Preclinical and clinical pharmacology of rosuvastatin, a new 3-hydroxy- 3-methylglutaryl coenzyme A reductase inhibitor1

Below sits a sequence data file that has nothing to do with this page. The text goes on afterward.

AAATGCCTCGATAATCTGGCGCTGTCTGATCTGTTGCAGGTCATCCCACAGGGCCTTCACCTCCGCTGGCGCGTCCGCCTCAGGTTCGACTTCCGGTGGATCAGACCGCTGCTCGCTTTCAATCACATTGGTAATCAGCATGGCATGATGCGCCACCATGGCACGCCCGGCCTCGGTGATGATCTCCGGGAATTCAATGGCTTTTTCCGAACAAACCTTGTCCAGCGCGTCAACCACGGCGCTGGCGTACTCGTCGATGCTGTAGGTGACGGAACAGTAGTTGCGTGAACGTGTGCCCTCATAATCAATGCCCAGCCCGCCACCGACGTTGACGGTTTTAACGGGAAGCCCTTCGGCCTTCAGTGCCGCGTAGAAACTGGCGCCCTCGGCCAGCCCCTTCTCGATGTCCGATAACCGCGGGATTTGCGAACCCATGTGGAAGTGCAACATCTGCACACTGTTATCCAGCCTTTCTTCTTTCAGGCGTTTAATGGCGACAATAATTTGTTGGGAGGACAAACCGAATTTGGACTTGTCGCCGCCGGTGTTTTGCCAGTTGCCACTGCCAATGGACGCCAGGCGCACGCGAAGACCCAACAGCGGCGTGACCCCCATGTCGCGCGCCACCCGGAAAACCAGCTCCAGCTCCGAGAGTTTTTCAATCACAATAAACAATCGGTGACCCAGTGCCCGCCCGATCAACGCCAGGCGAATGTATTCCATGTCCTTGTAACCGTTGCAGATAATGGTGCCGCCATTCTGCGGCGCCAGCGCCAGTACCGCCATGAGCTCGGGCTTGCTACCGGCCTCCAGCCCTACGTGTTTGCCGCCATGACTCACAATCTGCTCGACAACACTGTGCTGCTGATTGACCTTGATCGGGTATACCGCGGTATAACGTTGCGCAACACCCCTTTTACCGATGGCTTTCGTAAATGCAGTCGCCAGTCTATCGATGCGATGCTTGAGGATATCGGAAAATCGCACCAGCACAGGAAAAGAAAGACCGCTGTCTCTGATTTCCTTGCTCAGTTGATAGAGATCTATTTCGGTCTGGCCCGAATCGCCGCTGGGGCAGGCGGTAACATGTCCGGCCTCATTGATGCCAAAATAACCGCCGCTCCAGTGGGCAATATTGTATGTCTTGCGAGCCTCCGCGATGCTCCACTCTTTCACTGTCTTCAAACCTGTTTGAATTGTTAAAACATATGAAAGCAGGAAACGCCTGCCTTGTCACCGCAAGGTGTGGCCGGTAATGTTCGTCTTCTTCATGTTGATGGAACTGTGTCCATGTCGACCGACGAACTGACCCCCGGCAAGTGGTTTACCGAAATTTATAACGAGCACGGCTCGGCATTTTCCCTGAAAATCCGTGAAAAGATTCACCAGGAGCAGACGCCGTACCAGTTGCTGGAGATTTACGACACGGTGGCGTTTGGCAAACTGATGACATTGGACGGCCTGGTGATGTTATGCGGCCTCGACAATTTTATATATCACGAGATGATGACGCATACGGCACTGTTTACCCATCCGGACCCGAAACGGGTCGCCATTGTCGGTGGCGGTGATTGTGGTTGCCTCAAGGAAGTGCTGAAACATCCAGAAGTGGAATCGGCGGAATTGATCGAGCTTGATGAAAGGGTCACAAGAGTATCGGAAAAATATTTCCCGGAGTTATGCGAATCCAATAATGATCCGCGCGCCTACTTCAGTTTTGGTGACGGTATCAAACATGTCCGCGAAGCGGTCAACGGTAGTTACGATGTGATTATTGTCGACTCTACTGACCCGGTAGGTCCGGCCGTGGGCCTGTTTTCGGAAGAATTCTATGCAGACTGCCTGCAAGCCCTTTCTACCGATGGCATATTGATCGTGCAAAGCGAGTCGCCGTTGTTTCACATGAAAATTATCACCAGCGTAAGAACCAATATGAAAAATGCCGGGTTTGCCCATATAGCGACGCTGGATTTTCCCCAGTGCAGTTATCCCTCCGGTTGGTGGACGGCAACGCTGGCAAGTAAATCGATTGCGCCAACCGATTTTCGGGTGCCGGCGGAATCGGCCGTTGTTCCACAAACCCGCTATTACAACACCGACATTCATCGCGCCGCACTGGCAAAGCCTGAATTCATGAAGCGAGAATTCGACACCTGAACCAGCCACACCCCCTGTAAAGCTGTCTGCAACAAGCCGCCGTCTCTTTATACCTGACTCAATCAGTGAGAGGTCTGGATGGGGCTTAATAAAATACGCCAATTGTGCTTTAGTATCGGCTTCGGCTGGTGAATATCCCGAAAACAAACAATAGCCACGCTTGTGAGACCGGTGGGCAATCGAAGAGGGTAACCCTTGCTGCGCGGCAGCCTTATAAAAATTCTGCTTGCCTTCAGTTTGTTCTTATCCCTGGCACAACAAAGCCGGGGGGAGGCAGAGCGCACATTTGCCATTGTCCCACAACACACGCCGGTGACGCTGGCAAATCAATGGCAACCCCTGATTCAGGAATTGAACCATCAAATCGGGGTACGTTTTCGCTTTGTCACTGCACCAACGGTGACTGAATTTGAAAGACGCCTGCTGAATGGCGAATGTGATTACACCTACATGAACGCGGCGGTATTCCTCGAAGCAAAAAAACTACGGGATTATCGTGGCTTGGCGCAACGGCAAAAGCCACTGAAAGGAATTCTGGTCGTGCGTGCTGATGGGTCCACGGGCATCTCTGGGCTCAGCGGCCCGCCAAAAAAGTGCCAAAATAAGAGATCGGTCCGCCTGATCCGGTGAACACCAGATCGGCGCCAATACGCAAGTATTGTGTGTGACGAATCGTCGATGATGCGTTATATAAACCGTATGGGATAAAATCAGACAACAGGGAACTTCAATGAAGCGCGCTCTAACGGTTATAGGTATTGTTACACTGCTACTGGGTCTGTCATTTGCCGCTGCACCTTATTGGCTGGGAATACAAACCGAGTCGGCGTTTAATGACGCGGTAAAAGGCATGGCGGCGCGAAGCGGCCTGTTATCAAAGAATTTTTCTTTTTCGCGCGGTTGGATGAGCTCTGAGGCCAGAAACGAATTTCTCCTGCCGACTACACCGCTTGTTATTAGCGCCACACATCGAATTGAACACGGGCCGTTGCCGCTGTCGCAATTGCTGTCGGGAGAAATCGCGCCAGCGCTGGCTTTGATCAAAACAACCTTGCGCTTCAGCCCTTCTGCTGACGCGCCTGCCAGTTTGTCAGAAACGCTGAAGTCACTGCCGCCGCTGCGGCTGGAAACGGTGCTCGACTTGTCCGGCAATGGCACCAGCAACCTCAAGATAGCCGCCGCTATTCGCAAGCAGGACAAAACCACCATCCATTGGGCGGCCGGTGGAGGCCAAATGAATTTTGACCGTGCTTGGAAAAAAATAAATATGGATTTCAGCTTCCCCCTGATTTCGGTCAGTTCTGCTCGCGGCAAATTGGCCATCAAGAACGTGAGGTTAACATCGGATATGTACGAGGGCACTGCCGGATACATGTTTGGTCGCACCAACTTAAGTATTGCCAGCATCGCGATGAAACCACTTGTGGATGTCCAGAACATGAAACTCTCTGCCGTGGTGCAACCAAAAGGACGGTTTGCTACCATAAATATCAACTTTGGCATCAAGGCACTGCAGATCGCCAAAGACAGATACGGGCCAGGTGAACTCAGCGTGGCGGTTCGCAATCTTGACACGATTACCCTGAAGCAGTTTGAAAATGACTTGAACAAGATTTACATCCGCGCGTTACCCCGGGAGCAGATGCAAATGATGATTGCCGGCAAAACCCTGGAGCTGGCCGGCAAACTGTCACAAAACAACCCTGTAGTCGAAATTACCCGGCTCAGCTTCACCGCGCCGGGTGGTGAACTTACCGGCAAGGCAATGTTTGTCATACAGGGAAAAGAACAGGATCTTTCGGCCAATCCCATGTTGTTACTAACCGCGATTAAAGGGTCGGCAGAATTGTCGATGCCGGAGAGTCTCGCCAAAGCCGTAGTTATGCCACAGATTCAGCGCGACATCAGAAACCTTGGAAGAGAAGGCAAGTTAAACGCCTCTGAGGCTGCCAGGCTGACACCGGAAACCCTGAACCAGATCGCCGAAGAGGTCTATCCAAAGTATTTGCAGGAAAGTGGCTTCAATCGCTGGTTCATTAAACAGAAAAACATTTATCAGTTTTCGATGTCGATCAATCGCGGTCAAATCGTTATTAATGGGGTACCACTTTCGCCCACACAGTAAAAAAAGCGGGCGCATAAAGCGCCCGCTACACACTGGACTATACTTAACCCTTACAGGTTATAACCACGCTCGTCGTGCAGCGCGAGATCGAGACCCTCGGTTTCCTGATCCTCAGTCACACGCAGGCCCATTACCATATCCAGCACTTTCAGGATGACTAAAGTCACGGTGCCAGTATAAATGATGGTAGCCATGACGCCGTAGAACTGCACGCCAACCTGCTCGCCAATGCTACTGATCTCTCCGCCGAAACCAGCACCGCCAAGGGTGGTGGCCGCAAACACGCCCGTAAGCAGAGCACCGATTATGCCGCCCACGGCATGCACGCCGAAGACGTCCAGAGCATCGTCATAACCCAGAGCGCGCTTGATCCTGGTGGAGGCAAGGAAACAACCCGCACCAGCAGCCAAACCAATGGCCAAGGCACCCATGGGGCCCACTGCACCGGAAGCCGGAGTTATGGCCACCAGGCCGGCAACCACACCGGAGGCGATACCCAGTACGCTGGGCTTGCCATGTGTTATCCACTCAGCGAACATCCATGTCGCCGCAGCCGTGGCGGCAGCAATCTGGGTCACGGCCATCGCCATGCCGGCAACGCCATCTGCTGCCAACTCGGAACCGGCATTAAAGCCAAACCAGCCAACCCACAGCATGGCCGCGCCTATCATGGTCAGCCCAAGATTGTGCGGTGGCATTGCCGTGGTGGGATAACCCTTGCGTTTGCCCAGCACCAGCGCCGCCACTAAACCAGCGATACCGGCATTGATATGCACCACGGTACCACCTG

Rosuvastatin (formerly known as ZD4522) is a new 3-hydroxy-3-methylglutaryl coenzyme A (HMG-CoA) reductase inhibitor (statin) with distinct pharmacologic properties. Compared with most other statins, it is relatively hydrophilic, similar in this respect to pravastatin. Rosuvastatin has been shown to be a comparatively potent inhibitor of HMG-CoA reductase activity in a purified preparation of the catalytic domain of the human enzyme, as well as in rat and human hepatic microsomes. In rat hepatocytes, rosuvastatin was found to have significantly higher potency as an inhibitor of cholesterol synthesis than 5 other statins. Rosuvastatin was approximately 1,000-fold more potent in rat hepatocytes than in rat fibroblasts. Further studies in rat hepatocytes demonstrated that rosuvastatin is taken up into these cells by a high-affinity active uptake process. Rosuvastatin was also taken up selectively into the liver after intravenous administration in rats. Potent and prolonged HMG-CoA reductase inhibitory activity has been demonstrated after oral administration to rats and dogs. Pharmacokinetic studies in humans using oral doses of 5 to 80 mg showed that maximum plasma concentrations and areas under the concentration-time curve are approximately linear with dose. The terminal half-life is approximately 20 hours. Studies with human hepatic microsomes and human hepatocytes have suggested little or no metabolism via the cytochrome P-450 3A4 isoenzyme. On the basis of these observations, it is suggested that rosuvastatin has the potential to exert a profound effect on atherogenic lipoproteins.
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